lady justice

ACSO comments on Supreme Court dismissing Rabot mixed-injury appeal

Posted on Tue, 26/03/2024

Responding to the Supreme Court's unanimous decision to reject the ABI's Rabot appeal and instead accept the Sadler approach (by which the whiplash tariff is added to damages set out in common law and then a ‘step back’ taken to account for overlap in injuries), Matthew Maxwell Scott, Executive Director of the Association of Consumer Support Organisations (ACSO), said:

"This looks the right call, and is a sensible middle ground which protects consumers both as injured parties and as policy holders.

“The insurer case always looked weak, as the wording of the Civil Liability Act is unambiguous and if they want this changed it is to Parliament they must look, not to the courts.

“It’s good news that the wheels of justice have moved quickly here. With the judgment affecting hundreds of thousands of people each year, the huge backlog of cases can now start to be cleared and people get the compensation they are due. Moreover, insurers will be able to reserve more accurately and use this to bring average premiums down from their record highs.

"It is now down to the wider sector to work together to agree the frameworks which will allow claims to settle quickly. Importantly, it will also take many potential claims out a courts system which is struggling badly.

"But even after this defeat, it would be naive to think that insurers will give up their long-running campaign to remove general damages entirely in lower-value personal injury cases, and so those of us who believe that consumers hurt through no fault of their own deserve proper redress must keep up their guard.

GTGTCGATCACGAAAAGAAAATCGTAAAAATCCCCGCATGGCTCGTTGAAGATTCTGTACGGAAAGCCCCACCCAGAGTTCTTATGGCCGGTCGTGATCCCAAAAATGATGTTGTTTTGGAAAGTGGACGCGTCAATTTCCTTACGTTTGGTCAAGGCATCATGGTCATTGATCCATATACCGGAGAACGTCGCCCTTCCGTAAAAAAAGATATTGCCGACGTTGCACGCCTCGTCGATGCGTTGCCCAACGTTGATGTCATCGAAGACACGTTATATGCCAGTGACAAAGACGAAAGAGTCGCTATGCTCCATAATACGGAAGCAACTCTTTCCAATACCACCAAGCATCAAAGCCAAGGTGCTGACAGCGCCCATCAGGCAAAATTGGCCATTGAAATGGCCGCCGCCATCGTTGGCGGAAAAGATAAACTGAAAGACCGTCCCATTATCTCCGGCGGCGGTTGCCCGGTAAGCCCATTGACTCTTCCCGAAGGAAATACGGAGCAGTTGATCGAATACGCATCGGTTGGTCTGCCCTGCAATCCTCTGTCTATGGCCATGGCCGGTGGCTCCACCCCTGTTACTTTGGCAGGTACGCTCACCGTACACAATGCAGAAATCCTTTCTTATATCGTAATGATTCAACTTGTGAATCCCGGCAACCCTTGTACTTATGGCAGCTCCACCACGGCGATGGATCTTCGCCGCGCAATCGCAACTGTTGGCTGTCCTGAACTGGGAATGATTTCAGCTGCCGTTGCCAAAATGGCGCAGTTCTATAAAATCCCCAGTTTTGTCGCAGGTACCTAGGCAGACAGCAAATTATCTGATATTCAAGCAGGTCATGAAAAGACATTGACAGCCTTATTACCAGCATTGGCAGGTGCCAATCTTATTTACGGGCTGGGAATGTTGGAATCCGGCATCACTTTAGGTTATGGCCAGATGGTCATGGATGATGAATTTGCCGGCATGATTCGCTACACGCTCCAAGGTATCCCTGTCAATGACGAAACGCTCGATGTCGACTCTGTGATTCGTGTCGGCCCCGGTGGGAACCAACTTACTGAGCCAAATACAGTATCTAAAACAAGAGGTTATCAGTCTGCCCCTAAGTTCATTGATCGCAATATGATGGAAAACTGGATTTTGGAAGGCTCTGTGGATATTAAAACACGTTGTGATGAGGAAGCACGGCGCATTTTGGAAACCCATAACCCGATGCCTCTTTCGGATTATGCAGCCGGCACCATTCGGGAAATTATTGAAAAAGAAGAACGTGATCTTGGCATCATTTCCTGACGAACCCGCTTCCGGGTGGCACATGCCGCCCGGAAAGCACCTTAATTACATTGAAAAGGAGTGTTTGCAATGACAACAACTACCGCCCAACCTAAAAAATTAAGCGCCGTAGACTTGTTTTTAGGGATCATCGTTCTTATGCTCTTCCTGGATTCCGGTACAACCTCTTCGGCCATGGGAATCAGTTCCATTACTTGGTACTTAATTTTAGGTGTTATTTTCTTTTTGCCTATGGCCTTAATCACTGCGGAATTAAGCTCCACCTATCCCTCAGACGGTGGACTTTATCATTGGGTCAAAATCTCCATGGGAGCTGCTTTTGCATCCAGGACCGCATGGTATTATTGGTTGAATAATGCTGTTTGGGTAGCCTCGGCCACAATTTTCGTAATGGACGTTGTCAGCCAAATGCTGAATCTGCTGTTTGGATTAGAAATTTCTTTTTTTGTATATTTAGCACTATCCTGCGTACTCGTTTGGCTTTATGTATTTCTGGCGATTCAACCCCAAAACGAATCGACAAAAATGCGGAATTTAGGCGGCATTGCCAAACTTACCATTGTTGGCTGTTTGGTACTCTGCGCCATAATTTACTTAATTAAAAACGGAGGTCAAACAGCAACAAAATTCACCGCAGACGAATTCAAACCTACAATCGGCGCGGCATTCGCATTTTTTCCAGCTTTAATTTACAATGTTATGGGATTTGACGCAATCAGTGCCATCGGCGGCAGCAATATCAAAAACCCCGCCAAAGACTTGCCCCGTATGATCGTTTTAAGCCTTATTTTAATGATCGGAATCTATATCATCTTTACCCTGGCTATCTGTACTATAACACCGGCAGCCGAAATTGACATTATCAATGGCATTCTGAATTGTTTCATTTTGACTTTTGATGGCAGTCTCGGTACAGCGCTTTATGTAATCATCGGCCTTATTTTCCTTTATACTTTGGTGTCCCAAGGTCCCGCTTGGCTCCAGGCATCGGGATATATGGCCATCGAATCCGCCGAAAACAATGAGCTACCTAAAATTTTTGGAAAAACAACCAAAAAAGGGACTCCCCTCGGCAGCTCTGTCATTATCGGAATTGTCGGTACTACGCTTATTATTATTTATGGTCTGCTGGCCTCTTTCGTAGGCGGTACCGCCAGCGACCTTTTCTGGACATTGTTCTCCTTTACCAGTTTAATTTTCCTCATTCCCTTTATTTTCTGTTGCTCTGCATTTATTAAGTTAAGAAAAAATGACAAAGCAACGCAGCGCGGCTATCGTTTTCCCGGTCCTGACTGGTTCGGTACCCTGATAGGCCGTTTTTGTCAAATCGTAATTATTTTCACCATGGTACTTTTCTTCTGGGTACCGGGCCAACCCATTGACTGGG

"While it is understandable from a commercial standpoint that the insurance industry felt it had to take this case all the way to the highest court, it would be refreshing if it now applied its laser-like focus elsewhere, for example on reducing frictional costs and improving claims processes.

"Meanwhile we await with great interest the Financial Conduct Authority's report on how much the whiplash reforms have saved premium holders. As sure as night follows day, we expect the insurers to say that the savings would have been greater if only the legislation applied to non-whiplash injuries, too. As the Supreme Court today confirmed, it does not."

The full judgment can be seen at

The ACSO report on mixed-injury claims can be read at